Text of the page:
bicicleur
06-10-16, 13:47
couldn't there be biass, taking only Hinxton as a reference for both Iron Age Celtic Briton and Early Anglo-Saxon ?

Angela
06-10-16, 16:00
The paper is already discussed here:
http://www.eupedia.com/forum/threads/32315-Adaptation-in-UK-pop-at-genes-influencing-blood-pressure-reveal-pop-structureAnalyzin?highlight=POBI

In fact, I should probably merge the threads.

The paper specifically says that the change occurred prior to the Roman era.
"There are a variety of possible explanations, but one is that the present genetic structure of Britain, while subtle, is quite old, and that southern England in Roman times already had less Steppe ancestry than Wales and Scotland."

LeBrok
06-10-16, 18:36
Southern and Eastern England is the largest genetic cluster in the U.K. and has the least steppe ancestry, and they seem to think it's likely that this was already the case in Roman times. That's contrary to the position of the Hellenthal group, which is fine with me, because some of their work makes no sense to me in light of what we know from history.

So, the obvious question is why? Could the Belgae have been a more "southern" leaning group? Could it be the Romans? If it increased later, then the Normans are a possibility, an idea which Dienekes seems to favor.
South/East England is top farming land in GB. Population of EEF farmers were always highest there. As such, IE newcomers mixed with EEF in bigger proportions, shedding more Steppe admixture than anywhere in GB. Also for the same agrarian reason, which denotes wealth, Romans and other South Europeans settled here during Roman period.

LeBrok
06-10-16, 18:59
Only thing is doesn't it look as if the Neolithic people actually survived a little less in England rather than more. Maybe it's my eyes paying tricks on me, but it seems as if Ireland and Scotland are a tiny bit more orange. Southern and Eastern England are definitely less British Bronze Age, though.

I see your point. Let's change EEF in my last post to Late Neolithic population, who was already lower on EEF. And how about a local genetic selection to increase survival in Scotland and Ireland people with higher Steppe admixture, and likewise increases survival with bigger farmer adaptation in S-E England?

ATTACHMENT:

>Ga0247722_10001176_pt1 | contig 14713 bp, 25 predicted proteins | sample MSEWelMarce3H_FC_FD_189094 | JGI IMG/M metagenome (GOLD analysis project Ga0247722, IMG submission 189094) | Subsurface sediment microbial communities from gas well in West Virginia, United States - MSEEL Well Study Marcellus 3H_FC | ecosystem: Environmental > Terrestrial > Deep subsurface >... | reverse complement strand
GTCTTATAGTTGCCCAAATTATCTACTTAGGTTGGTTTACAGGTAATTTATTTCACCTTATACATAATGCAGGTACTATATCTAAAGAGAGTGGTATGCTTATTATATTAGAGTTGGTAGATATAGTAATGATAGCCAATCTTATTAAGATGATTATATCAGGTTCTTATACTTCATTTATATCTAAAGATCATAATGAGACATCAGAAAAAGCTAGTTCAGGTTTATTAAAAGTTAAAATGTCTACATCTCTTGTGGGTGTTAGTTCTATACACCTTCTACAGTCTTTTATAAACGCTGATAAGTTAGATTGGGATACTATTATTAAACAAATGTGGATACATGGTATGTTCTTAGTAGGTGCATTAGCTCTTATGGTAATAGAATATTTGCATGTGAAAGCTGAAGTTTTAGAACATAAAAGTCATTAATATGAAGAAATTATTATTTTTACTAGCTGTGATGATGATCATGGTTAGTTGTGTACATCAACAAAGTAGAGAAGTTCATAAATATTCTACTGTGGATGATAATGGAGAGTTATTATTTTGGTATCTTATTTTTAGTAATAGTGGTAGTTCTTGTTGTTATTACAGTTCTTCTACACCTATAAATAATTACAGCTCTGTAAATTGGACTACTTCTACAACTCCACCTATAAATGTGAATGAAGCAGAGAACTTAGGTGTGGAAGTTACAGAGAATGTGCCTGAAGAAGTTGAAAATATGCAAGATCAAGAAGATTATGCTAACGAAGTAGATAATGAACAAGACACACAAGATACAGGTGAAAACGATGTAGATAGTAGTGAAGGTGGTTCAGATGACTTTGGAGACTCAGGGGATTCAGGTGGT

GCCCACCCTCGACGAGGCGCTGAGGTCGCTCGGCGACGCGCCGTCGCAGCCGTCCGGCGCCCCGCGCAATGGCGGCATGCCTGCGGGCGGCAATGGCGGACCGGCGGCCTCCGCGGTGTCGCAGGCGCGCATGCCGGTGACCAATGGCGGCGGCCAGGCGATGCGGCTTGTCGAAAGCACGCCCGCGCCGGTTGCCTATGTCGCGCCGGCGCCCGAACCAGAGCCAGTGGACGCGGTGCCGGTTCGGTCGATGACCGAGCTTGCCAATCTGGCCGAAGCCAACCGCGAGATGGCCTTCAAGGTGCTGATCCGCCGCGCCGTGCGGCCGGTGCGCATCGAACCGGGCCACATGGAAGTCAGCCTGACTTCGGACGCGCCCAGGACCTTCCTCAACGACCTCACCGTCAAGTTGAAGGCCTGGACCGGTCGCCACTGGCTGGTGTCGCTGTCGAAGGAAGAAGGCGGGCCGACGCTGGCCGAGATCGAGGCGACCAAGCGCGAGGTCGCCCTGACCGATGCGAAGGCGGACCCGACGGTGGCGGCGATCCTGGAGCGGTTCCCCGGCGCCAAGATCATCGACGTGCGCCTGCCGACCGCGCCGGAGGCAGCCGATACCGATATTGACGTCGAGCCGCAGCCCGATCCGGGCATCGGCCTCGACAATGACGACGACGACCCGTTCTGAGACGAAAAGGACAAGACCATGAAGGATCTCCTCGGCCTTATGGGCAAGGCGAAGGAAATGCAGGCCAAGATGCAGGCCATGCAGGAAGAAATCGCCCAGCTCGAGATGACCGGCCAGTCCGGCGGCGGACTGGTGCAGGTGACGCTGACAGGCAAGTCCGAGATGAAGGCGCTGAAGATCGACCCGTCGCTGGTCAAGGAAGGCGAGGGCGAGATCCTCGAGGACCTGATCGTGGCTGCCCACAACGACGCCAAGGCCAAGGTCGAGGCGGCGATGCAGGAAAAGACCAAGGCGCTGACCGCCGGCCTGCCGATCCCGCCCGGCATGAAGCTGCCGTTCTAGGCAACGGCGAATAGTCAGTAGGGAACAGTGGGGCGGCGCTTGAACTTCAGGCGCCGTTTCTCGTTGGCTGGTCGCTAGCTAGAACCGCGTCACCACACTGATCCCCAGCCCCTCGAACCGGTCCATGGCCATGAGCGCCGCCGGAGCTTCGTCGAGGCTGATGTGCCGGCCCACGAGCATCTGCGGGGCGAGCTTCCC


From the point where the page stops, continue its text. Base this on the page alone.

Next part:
Angela
06-10-16, 19:44
I see your point. Let's change EEF in my last post to Late Neolithic population, who was already lower on EEF. And how about a local genetic selection to increase survival in Scotland and Ireland people with higher Steppe admixture, and likewise increases survival with bigger farmer adaptation in S-E England?

It's possible, but isn't it more parsimonious to posit that perhaps the Belgae and other first millennium BC migrations from the continent had more "southern" admixture by that time? Of course we won't know until we have more samples from them.

Or, as I mentioned above, maybe the timing is off, and it actually is Roman era and later. We're certainly finding quite a few non-local burials in England, and from the time of the Conqueror on you have lots of people from the continent emigrating to Britain, and most of those people might not have made it to Scotland or Ireland.

It needn't be a mass migration in any case. If we use the calculator results posted by Tomenable, we're talking about a change from 6% to 9% in "Mediterranean".

Maciamo
07-10-16, 00:14
Interesting paper. I am not surprised by the higher Steppe ancestry among Celtic populations for three reasons:

1) They have higher R1b levels, which we know came in one major migration event (R1b-L21) in the Early Bronze Age, straight from Central Europe (only a few centuries after R1b appears in Germany c. 2500 BCE) to Ireland (c. 2000 BCE) via Britain (c. 2200 BCE).